This piece of property, which includes remnants of a goldfish and flower farm, topped the list of the dwindling few remaining Nikkei sites of importance compiled in 1986 by the Japanese American Council of the Historical and Cultural Foundation of Orange County. Capitalizing on the JAC-sponsored oral history interviews with four pioneering Issei (Japanese/English) and one Nisei (English only) revolving largely around the historic Wintersburg site, Urashima fashions a compelling argument to support the contention by historians (including myself) that this site, in tandem with a cluster of nearby commercial and public-use facilities, should properly be considered the cradle of Orange County’s loosely aggregated — the county has never had a Japantown/Japanese American community.

However, in 2011, Urashima and others (in and out of Huntington Beach and the Japanese American community) became alarmed when the city of Huntington Beach, which in 1996 had listed the “Furuta House” and “Japanese Church” as local landmarks in its Historic Resources Cultural Element of the City’s General Plan, now issued an ominous notice. It was for an environmental impact report on behalf of the historic site’s then owner, Rainbow Environmental Services (a waste transfer company, aka Rainbow Disposal), which proposed a zone change from residential to industrial/commercial with an application for demolition of all site structures.  At that point, Urashima mobilized a community-wide effort, which she has since chaired, to preserve “Historic Wintersburg.”  She also initiated an ambitious, highly imaginative, and exceedingly far-reaching “Historic Wintersburg” blog.  Her book, which is rooted in but does not replicate this blog, should be seen therefore not as just another local history volume, but instead as the creation of a person of enlarged consciousness and conscience who has employed history as a social and moral force.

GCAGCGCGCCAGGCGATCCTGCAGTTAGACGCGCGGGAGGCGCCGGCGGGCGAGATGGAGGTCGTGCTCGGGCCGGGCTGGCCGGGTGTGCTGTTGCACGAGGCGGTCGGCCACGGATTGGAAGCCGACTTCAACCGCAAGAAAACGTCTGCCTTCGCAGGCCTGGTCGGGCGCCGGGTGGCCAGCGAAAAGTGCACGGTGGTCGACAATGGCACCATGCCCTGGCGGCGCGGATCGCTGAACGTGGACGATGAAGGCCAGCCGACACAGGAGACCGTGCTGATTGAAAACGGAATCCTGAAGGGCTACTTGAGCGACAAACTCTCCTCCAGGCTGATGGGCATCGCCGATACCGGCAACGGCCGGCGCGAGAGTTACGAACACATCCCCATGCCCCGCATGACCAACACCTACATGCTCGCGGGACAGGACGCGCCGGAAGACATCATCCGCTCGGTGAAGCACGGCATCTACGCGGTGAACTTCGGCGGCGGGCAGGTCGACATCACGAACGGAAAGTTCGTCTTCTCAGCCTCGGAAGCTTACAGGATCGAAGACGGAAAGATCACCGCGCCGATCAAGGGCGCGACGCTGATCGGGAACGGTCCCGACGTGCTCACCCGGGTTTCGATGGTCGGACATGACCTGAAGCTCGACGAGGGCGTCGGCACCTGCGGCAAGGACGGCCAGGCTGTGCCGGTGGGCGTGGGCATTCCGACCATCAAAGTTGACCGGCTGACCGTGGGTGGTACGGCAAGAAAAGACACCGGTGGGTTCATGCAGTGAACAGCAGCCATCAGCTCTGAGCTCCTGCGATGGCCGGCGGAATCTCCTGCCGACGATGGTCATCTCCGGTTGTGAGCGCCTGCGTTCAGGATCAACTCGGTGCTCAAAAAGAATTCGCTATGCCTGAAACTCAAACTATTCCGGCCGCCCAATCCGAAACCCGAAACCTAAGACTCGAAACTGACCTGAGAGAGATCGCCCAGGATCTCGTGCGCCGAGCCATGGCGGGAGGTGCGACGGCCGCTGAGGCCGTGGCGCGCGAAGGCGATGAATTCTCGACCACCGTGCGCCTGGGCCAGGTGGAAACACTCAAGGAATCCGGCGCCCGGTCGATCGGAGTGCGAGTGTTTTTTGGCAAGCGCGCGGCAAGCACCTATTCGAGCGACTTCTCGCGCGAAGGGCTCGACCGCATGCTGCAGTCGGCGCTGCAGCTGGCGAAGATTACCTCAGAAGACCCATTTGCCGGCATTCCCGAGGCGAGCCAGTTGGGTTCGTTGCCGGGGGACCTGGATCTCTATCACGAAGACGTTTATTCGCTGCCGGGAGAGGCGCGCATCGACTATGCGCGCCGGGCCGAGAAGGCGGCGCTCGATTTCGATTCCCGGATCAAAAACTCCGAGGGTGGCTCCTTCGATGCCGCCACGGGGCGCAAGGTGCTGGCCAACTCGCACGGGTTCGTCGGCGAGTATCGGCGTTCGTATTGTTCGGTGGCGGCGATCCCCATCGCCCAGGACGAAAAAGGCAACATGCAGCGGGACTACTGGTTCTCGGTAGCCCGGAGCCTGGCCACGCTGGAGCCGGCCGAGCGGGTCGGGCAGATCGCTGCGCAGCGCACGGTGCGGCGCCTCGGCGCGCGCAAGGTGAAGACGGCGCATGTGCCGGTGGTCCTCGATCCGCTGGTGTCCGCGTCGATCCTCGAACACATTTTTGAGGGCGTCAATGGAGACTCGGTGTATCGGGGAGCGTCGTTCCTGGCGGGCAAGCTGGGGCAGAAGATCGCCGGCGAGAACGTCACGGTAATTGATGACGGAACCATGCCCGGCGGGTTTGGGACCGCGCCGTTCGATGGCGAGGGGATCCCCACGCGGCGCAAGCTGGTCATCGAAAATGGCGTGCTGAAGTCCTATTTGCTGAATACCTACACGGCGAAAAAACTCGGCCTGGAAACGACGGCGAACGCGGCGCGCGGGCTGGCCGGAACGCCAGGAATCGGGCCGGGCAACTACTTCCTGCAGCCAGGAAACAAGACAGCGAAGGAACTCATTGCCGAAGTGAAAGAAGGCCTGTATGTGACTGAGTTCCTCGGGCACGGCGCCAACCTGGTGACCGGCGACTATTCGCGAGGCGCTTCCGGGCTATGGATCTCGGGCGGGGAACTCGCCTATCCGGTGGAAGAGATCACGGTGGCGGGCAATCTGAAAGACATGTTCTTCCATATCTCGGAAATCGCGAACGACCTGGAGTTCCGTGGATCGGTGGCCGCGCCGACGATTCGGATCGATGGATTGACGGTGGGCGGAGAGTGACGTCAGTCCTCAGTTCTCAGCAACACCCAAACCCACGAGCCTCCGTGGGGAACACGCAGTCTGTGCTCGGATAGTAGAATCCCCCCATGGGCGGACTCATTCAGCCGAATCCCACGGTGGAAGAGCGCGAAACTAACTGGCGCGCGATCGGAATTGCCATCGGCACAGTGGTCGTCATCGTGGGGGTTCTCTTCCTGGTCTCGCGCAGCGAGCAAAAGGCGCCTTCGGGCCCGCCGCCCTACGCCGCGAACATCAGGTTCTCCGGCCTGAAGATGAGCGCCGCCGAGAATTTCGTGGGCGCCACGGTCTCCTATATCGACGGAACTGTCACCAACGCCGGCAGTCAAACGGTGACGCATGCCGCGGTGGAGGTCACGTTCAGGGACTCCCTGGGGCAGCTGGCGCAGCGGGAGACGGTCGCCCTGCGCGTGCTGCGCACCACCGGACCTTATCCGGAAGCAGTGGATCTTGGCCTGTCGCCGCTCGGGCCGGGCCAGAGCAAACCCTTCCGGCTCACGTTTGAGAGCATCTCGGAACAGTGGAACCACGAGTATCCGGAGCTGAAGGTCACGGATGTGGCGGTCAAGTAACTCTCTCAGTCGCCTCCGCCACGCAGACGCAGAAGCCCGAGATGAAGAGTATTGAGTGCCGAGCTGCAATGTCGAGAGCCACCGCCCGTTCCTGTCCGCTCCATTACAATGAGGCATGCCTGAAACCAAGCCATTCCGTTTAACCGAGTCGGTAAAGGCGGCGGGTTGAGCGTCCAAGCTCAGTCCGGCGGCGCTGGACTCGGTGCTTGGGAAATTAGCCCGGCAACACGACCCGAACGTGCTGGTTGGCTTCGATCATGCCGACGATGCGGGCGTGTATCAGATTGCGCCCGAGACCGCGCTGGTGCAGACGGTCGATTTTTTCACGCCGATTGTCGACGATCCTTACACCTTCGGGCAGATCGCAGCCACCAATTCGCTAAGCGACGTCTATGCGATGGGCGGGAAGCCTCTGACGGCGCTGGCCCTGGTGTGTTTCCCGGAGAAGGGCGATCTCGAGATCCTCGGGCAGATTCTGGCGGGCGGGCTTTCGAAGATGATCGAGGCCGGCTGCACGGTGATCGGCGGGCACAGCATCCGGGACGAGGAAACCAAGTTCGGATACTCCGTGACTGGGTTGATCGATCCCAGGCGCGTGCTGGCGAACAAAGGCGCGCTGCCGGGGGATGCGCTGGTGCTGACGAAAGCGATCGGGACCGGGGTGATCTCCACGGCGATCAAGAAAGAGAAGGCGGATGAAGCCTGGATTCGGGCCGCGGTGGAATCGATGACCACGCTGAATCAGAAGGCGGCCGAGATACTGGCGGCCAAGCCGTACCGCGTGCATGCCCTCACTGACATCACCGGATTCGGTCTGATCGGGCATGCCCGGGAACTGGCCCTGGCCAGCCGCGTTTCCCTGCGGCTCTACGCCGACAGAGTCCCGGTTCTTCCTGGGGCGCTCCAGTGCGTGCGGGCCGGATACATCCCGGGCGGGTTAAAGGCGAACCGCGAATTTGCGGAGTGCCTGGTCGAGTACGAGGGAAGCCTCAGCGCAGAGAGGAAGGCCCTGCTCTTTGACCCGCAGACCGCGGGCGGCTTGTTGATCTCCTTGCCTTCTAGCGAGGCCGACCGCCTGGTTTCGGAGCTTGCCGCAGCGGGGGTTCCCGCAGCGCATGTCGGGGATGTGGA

On Nov. 4, 2013, the Huntington Beach City Council, by a split vote, duly rezoned the Historic Wintersburg property and approved the demolition of all six of its historic structures. The City Council did give the Historic Wintersburg Preservation Task Force 18 months (until mid-2015) to save this historic site. On June 23, 2014, the National Trust for Historic Preservation named Historic Wintersburg to its 2014 list of “America’s 11 Most Endangered Historic Places.” It is the first historic place in development-oriented Orange County so designated in the 27-year history of the NTHP list. Preservation of Historic Wintersburg remains a long shot, but that contingency assuredly will not deter Mary F. Adams Urashima from trying to salvage this priceless historical and cultural site. Those of you who read her absorbing blog and/or book will, I think, fathom why Historic Wintersburg is worth saving and perhaps even elect to assist in its preservation for posterity.